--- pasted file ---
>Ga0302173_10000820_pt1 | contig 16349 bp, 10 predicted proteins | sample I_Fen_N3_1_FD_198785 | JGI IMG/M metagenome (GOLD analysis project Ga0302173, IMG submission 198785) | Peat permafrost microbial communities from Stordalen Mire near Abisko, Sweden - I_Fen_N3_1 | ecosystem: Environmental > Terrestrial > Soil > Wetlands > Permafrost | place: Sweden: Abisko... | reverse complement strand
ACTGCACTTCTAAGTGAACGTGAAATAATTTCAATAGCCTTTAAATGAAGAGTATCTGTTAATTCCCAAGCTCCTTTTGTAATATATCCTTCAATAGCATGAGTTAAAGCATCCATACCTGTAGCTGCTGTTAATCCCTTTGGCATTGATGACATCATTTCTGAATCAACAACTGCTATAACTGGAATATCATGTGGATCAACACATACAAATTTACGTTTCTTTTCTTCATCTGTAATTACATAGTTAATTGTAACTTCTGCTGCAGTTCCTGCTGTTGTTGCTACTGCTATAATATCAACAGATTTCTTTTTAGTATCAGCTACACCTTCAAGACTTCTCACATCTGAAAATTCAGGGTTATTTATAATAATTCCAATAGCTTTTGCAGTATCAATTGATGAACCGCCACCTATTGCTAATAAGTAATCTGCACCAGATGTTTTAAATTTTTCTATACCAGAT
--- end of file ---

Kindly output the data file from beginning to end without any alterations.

>Ga0302173_10000820_pt1 | contig 16349 bp, 10 predicted proteins | sample I_Fen_N3_1_FD_198785 | JGI IMG/M metagenome (GOLD analysis project Ga0302173, IMG submission 198785) | Peat permafrost microbial communities from Stordalen Mire near Abisko, Sweden - I_Fen_N3_1 | ecosystem: Environmental > Terrestrial > Soil > Wetlands > Permafrost | place: Sweden: Abisko... | reverse complement strand
ACTGCACTTCTAAGTGAACGTGAAATAATTTCAATAGCCTTTAAATGAAGAGTATCTGTTAATTCCCAAGCTCCTTTTGTAATATATCCTTCAATAGCATGAGTTAAAGCATCCATACCTGTAGCTGCTGTTAATCCCTTTGGCATTGATGACATCATTTCTGAATCAACAACTGCTATAACTGGAATATCATGTGGATCAACACATACAAATTTACGTTTCTTTTCTTCATCTGTAATTACATAGTTAATTGTAACTTCTGCTGCAGTTCCTGCTGTTGTTGCTACTGCTATAATATCAACAGATTTCTTTTTAGTATCAGCTACACCTTCAAGACTTCTCACATCTGAAAATTCAGGGTTATTTATAATAATTCCAATAGCTTTTGCAGTATCAATTGATGAACCGCCACCTATTGCTAATAAGTAATCTGCACCAGATGTTTTAAATTTTTCTATACCAGAT